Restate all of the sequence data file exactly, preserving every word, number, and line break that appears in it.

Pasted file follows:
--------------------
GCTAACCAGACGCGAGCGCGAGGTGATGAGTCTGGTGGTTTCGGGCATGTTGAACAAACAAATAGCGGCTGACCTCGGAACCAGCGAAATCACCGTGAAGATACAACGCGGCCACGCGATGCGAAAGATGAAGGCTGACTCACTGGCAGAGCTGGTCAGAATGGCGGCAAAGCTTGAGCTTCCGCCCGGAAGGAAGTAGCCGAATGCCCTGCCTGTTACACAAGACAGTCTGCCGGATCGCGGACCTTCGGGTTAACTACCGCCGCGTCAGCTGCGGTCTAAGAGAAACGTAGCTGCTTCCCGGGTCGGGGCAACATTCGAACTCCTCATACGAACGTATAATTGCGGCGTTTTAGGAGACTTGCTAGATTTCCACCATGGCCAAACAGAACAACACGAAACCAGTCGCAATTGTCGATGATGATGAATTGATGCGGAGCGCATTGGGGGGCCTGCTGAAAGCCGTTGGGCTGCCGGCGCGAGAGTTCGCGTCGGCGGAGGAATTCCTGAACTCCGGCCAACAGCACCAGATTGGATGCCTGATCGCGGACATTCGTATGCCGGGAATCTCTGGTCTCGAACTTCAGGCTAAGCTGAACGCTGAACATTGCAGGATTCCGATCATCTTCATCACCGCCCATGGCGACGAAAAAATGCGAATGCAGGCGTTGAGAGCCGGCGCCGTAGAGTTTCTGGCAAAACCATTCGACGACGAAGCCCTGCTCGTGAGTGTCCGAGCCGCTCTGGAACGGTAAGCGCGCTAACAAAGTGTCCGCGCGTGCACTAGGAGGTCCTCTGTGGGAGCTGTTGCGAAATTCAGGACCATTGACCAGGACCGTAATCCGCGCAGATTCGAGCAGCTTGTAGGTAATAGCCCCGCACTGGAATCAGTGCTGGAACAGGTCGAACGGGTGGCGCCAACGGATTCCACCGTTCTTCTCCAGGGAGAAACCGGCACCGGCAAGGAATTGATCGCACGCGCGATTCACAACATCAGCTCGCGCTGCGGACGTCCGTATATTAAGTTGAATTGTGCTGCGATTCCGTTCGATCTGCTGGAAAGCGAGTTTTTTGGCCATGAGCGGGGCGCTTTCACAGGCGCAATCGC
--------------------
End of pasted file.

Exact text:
GCTAACCAGACGCGAGCGCGAGGTGATGAGTCTGGTGGTTTCGGGCATGTTGAACAAACAAATAGCGGCTGACCTCGGAACCAGCGAAATCACCGTGAAGATACAACGCGGCCACGCGATGCGAAAGATGAAGGCTGACTCACTGGCAGAGCTGGTCAGAATGGCGGCAAAGCTTGAGCTTCCGCCCGGAAGGAAGTAGCCGAATGCCCTGCCTGTTACACAAGACAGTCTGCCGGATCGCGGACCTTCGGGTTAACTACCGCCGCGTCAGCTGCGGTCTAAGAGAAACGTAGCTGCTTCCCGGGTCGGGGCAACATTCGAACTCCTCATACGAACGTATAATTGCGGCGTTTTAGGAGACTTGCTAGATTTCCACCATGGCCAAACAGAACAACACGAAACCAGTCGCAATTGTCGATGATGATGAATTGATGCGGAGCGCATTGGGGGGCCTGCTGAAAGCCGTTGGGCTGCCGGCGCGAGAGTTCGCGTCGGCGGAGGAATTCCTGAACTCCGGCCAACAGCACCAGATTGGATGCCTGATCGCGGACATTCGTATGCCGGGAATCTCTGGTCTCGAACTTCAGGCTAAGCTGAACGCTGAACATTGCAGGATTCCGATCATCTTCATCACCGCCCATGGCGACGAAAAAATGCGAATGCAGGCGTTGAGAGCCGGCGCCGTAGAGTTTCTGGCAAAACCATTCGACGACGAAGCCCTGCTCGTGAGTGTCCGAGCCGCTCTGGAACGGTAAGCGCGCTAACAAAGTGTCCGCGCGTGCACTAGGAGGTCCTCTGTGGGAGCTGTTGCGAAATTCAGGACCATTGACCAGGACCGTAATCCGCGCAGATTCGAGCAGCTTGTAGGTAATAGCCCCGCACTGGAATCAGTGCTGGAACAGGTCGAACGGGTGGCGCCAACGGATTCCACCGTTCTTCTCCAGGGAGAAACCGGCACCGGCAAGGAATTGATCGCACGCGCGATTCACAACATCAGCTCGCGCTGCGGACGTCCGTATATTAAGTTGAATTGTGCTGCGATTCCGTTCGATCTGCTGGAAAGCGAGTTTTTTGGCCATGAGCGGGGCGCTTTCACAGGCGCAATCGC